Apollo 10 set the record for the highest velocity attained to date by a piloted vehicle at 24,791 mph (40234 km/h) during the return from the moon. Credit: NASA

New evidence proves that DNA is much more resilient than previously thought. Despite the extreme heat, cold, radiation and the vacuum of space – DNA placed on the outside of a rocket managed to survive. Scientists believe that these findings may have implications for future space missions and research.

It was scientists at the University of Zurich who made the discovery when testing a new research method. The experiment used DNA from the bacteria “Streptococcus” smeared at three locations on the outside of a Texas-49 rocket, which was then sent into space from a rocket launch site in northern Sweden back in 2011.

This bacterial strain is particularly interesting since it is resistant to known antibiotics and the researchers wanted to test if their resistance would be affected by the rigors of spaceflight.

The relatively fast journey into space and back within 12 minutes nevertheless exposed the bacteria to both the vacuum and radiation of space. But also on the way back through Earth’s atmosphere, the bacteria were exposed to temperatures more than 1,000 degrees Celsius.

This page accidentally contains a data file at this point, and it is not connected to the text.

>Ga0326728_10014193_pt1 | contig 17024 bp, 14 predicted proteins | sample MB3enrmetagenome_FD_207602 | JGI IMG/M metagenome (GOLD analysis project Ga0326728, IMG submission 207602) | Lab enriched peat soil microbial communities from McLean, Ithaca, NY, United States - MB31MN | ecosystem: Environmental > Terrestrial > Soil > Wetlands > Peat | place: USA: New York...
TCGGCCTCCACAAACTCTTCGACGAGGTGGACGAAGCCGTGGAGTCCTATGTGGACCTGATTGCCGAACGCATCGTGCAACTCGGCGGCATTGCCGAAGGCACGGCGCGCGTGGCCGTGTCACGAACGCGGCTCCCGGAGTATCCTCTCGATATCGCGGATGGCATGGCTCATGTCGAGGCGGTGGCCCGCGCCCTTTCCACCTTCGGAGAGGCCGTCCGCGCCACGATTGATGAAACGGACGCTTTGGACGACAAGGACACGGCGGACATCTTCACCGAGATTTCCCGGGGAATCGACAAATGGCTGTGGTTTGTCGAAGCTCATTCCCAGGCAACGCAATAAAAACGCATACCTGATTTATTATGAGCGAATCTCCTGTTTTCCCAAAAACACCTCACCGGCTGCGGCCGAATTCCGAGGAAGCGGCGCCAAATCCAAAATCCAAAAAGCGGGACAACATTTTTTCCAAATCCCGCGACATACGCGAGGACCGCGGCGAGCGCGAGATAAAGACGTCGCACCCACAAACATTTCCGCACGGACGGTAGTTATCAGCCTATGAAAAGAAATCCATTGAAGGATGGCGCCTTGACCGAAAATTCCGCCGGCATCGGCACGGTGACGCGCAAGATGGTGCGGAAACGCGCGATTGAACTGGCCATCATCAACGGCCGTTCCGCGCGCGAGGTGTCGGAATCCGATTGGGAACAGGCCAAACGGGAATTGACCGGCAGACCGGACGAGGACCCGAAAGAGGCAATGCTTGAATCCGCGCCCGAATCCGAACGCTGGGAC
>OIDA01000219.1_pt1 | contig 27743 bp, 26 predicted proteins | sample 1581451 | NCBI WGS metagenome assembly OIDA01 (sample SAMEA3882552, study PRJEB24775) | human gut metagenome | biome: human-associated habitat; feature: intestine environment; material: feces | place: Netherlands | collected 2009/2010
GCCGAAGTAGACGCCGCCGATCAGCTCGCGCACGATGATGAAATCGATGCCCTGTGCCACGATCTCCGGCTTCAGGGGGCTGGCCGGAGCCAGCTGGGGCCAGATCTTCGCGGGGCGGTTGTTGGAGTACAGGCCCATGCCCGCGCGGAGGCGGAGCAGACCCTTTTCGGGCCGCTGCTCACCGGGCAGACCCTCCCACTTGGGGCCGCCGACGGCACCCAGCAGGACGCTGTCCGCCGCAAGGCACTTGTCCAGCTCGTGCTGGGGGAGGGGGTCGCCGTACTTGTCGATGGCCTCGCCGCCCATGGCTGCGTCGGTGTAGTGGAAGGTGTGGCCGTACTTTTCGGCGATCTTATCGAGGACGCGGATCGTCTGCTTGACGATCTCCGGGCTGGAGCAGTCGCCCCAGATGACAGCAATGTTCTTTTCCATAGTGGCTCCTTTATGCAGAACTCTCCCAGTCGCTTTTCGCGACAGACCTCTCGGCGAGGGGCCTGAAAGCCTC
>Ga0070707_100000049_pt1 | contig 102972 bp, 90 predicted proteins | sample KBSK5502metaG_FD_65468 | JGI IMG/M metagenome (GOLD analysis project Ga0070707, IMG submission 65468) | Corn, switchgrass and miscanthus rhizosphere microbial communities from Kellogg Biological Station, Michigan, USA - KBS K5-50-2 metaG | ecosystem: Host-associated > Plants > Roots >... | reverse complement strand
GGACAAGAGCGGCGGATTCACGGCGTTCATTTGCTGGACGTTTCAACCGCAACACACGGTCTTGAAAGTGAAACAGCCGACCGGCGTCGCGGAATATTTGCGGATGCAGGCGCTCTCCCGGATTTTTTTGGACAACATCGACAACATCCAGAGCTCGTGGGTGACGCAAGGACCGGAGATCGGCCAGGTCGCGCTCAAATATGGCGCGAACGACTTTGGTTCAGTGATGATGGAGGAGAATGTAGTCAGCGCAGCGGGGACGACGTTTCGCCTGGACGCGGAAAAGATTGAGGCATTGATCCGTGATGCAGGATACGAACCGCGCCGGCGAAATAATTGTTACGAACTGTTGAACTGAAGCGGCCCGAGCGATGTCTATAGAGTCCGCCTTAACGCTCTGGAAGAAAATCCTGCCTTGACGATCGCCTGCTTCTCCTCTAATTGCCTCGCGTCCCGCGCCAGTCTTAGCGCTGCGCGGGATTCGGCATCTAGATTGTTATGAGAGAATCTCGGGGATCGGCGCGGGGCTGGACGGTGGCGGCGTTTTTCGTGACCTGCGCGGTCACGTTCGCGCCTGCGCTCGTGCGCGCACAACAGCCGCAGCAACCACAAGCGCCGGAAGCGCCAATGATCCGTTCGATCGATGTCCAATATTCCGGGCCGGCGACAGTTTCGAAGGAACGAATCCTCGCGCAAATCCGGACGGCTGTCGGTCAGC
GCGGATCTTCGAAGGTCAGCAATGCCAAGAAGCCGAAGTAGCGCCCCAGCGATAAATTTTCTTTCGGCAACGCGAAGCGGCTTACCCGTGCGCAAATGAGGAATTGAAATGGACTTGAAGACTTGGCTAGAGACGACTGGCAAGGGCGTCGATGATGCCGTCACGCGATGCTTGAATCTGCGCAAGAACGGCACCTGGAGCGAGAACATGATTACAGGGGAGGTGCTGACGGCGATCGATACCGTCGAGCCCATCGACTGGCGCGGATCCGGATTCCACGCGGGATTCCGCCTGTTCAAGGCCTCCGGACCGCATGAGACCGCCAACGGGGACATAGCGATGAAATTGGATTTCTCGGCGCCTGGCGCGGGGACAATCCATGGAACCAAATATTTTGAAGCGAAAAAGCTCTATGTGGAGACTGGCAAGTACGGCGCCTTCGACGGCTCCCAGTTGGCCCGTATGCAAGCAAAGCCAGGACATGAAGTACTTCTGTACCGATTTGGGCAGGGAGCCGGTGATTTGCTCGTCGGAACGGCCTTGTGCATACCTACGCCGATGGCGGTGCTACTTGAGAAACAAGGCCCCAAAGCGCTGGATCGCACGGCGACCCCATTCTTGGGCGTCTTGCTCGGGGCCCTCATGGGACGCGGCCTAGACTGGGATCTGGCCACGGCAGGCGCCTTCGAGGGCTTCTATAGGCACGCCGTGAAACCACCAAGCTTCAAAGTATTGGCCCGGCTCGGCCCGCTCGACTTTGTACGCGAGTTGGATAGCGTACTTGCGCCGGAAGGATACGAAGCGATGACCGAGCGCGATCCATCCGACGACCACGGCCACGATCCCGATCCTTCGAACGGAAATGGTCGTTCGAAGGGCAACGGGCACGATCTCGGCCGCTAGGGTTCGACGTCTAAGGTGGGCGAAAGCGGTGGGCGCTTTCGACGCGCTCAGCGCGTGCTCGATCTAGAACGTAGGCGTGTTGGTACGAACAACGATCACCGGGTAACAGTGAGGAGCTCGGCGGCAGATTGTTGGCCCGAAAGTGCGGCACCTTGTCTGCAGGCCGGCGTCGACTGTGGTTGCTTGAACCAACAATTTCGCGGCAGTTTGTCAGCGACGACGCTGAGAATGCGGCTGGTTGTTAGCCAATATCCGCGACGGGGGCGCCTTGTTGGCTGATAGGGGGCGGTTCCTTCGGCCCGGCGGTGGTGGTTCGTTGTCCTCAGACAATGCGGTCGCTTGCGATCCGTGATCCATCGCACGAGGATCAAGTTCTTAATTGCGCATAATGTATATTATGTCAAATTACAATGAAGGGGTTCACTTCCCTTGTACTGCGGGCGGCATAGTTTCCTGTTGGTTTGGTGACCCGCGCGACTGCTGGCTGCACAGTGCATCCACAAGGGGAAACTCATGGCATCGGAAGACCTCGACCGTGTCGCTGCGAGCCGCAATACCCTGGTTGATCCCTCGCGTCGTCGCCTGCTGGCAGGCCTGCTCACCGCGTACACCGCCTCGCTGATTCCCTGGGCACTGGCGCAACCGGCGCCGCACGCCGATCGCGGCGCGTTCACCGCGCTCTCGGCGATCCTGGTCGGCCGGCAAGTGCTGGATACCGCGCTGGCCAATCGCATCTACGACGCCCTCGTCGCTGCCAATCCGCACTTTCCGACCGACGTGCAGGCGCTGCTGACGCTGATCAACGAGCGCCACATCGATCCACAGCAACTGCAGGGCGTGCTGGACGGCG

Yet, despite all these extremes, the DNA was largely unaffected, proving that DNA is much more resilient than thought. The researchers found traces of life at all three places where the bacteria had been smeared, with some of the best-preserved DNA found at the screws on the outside of the rocket, where 53 percent of the DNA still had resistance to antibiotics.

This has several implications, firstly our understanding how life may spread around the universe and how our own DNA and life on Earth is unintentionally spread via space probes and landers to other planets and moons, for example, the rovers roaming around the Red planet at present time. The findings also strengthen the hypotheses that life on Earth could have been brought here by comets and other interstellar objects.

The results have been published in the scientific journal PLoS ONE.


Functional Activity of Plasmid DNA after Entry into the Atmosphere of Earth Investigated by a New Biomarker Stability Assay for Ballistic Spaceflight Experiments